- in conditions of high air pressure;
- with lead or lead compounds;
- underground work.
Work which is not permitted for women who are breastfeeding
- with lead or lead compounds;
- underground work.
When assessing the health risks posed to a female worker, the employer is required above all to take account of the following physical risk factors:
- shocks, vibrations and the tools that cause them;
- harmful radiation;
- constant high or low air temperature.
When assessing the health risks that a female worker is exposed to, the employer shall in particular take into account the biological risk factor of risk groups 2, 3 and 4 provided in the Government of the Republic Regulation No. 144 of 5 May 2000 The Occupational Health and Safety Requirements for Working Environment Affected by Biological Hazards if it is known that these hazards or the measures taken to treat the damage to health caused by them pose a risk to the health of the pregnant woman or the foetus, and if they are not mentioned below.
if there is a risk of contracting rubella, unless the pregnant woman is proven to be adequately protected against rubella through immunity (rubella is an acute virus that presents itself as a rash and is caused by the rubella virus which mainly affects children); Rubella is a dangerous disease for pregnant women. The earlier in the pregnancy a woman contracts the virus, the more severe the damage is to the foetus. If the infection occurs within the first 11 weeks of pregnancy, 90% of foetuses develop congenital rubella syndrome. The child who is born is underweight and may have a heart condition, deafness and various eye problems such as congenital cataracts, microphthalmia (abnormally small eyes);
if there is a risk of contracting toxoplasmosis, unless the pregnant woman is proven to be adequately protected against toxoplasmosis through immunity (a person may contact toxoplasmosis through contact with a surface, hands, or objects that are contaminated with cat faeces); Toxoplasmosis can also be contracted by eating raw or rare pork, mutton or beef).
When assessing the health risks posed to a female worker, the employer is required above all to take account of the following physiological risk factors:
- manual handling of loads (weighing 5 kg and more). Pursuant to subsection 3 (9) of Regulation 26 of the Minister of Social Affairs of 27 February 2001 The Occupational Health and Safety Requirements for Manual Handling of Loads, pregnant women and women who have given birth up to three months prior are not permitted to manually handle loads.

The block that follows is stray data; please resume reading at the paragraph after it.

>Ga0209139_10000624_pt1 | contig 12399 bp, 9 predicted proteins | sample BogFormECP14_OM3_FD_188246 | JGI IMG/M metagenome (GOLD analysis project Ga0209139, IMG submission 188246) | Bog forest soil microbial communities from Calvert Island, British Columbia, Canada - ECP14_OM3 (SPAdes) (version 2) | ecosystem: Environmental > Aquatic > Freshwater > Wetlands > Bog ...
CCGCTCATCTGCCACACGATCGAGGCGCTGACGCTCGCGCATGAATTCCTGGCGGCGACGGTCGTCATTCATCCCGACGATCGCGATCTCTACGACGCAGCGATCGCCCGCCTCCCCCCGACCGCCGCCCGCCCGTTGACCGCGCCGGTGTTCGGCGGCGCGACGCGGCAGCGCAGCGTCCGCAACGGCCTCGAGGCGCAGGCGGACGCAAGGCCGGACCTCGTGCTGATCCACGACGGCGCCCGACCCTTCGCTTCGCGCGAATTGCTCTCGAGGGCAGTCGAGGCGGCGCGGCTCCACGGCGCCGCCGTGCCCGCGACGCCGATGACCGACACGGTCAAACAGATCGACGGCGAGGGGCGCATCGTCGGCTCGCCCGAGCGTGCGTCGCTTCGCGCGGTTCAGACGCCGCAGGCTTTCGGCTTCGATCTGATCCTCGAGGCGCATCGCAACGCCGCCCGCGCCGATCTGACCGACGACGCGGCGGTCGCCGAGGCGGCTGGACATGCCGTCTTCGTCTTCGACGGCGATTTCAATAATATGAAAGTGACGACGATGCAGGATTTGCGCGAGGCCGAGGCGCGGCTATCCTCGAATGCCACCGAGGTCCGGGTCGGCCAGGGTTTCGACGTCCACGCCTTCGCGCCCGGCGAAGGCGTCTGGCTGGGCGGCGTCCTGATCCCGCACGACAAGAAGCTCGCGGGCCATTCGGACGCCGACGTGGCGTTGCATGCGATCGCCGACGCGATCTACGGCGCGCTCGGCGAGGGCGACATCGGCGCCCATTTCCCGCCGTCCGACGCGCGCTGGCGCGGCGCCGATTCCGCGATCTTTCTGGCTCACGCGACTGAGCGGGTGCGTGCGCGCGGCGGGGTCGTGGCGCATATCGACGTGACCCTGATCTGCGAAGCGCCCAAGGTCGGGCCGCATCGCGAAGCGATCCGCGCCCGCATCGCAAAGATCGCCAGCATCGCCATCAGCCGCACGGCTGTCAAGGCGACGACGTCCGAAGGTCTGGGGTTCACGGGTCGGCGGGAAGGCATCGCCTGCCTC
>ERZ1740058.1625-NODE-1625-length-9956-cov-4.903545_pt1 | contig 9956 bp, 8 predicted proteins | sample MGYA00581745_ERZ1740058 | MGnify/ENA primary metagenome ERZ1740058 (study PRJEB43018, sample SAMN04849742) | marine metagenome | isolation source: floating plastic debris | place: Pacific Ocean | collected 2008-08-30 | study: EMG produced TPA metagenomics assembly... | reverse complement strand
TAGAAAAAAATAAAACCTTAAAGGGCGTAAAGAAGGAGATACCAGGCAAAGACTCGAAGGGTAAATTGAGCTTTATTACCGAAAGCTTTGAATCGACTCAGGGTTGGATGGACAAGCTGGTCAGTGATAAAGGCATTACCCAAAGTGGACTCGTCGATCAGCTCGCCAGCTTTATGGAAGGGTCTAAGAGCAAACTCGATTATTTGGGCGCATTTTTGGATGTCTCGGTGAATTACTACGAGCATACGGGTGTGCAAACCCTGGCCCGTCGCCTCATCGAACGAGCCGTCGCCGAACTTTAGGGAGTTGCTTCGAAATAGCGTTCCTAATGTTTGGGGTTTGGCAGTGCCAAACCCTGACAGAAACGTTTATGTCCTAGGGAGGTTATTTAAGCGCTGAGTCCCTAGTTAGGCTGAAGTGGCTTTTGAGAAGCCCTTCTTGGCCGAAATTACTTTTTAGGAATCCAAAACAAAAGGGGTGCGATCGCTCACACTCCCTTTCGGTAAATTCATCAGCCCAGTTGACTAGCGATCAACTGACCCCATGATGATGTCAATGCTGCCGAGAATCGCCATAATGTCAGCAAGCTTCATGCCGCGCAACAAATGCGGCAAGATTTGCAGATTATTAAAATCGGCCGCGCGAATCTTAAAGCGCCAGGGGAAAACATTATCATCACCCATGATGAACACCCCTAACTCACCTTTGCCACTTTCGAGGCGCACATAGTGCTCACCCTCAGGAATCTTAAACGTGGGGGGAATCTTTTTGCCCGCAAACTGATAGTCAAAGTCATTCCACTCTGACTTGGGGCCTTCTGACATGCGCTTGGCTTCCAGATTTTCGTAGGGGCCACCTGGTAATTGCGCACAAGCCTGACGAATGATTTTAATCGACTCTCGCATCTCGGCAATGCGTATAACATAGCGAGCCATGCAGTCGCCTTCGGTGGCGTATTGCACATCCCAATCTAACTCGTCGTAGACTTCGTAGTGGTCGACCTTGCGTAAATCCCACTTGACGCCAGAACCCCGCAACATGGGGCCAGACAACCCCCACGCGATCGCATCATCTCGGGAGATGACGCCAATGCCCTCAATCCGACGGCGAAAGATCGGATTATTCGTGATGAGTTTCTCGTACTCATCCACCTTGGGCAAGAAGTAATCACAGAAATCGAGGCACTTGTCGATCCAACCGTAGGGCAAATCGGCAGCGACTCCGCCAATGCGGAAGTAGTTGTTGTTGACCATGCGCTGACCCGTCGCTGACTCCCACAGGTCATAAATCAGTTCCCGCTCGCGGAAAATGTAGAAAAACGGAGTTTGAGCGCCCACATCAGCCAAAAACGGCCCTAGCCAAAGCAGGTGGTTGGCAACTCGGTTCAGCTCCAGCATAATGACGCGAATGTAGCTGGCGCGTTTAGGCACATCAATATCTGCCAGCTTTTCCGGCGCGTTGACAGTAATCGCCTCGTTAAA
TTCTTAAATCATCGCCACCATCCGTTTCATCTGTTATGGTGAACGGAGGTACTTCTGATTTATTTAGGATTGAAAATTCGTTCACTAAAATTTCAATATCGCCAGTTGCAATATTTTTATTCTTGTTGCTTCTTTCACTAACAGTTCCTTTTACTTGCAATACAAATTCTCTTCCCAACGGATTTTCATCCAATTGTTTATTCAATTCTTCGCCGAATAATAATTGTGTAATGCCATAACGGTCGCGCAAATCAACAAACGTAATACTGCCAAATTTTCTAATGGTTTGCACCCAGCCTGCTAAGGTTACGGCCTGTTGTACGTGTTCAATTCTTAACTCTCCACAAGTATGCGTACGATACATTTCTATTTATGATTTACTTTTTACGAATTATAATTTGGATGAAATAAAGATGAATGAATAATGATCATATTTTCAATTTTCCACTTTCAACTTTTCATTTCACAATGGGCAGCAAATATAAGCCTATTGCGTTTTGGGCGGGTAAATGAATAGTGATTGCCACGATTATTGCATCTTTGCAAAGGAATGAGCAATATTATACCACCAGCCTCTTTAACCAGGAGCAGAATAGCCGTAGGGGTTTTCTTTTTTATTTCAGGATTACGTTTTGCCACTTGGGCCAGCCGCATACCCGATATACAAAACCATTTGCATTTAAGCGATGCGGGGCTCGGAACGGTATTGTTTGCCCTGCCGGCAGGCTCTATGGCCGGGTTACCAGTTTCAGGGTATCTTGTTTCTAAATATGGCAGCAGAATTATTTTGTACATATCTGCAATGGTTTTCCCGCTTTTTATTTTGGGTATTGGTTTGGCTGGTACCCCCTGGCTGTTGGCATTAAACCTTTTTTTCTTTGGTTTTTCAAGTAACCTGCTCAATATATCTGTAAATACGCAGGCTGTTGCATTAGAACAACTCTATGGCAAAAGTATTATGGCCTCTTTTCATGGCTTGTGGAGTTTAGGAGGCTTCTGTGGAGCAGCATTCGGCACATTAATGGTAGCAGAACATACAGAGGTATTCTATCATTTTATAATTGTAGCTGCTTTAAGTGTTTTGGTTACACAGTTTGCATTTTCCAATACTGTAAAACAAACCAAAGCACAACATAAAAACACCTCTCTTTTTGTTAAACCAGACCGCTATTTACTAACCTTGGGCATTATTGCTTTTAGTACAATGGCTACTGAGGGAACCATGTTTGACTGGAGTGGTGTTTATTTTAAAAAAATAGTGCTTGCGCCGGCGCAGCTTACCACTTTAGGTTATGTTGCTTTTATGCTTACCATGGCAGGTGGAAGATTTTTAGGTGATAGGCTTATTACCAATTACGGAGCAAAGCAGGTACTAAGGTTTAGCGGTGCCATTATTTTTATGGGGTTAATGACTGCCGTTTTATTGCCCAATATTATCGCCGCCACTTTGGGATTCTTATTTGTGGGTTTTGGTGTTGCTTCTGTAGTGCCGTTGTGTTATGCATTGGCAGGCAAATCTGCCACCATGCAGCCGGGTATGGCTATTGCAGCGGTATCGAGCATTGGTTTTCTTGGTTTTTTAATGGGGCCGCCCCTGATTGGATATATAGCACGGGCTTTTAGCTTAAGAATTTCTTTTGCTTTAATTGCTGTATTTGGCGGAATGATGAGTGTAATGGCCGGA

- constraining postures or movements that cause physical tiredness or over-exertion, including constant work in a standing or seated position, a rapid work tempo or other similar factors.
When assessing the health risks posed to a female worker, the employer is required above all to take account of the following psychological risk factors:
- work causing mental exhaustion, including highly focused work;
- isolated work;
- monotonous work.
When assessing the health risks posed to a female worker, the employer is required to take account of the processes giving rise to a carcinogenic hazard referred to in Section 2 of Government of the Republic Regulation No. 308 of 15 December 2005 on occupational health and safety requirements for the handling of carcinogenic and mutagenic chemicals, and of the substances or mixtures released during those processes.
When assessing the health risks posed to a female worker, the employer is required above all to take account of the following chemical agents:
- substances and mixtures in respect of which, under Regulation (EC) No. 1272/2008 of the European Parliament and of the Council on classification, labelling and packaging of substances and mixtures, amending and repealing Directives 67/548/EEC and 1999/45/EC, and amending Regulation (EC) No. 1907/2006 (OJ L 353, 31.12.2008, p. 1–1355), one or more hazard statements correspond to the criteria for one or more of the following hazard classes and hazard categories: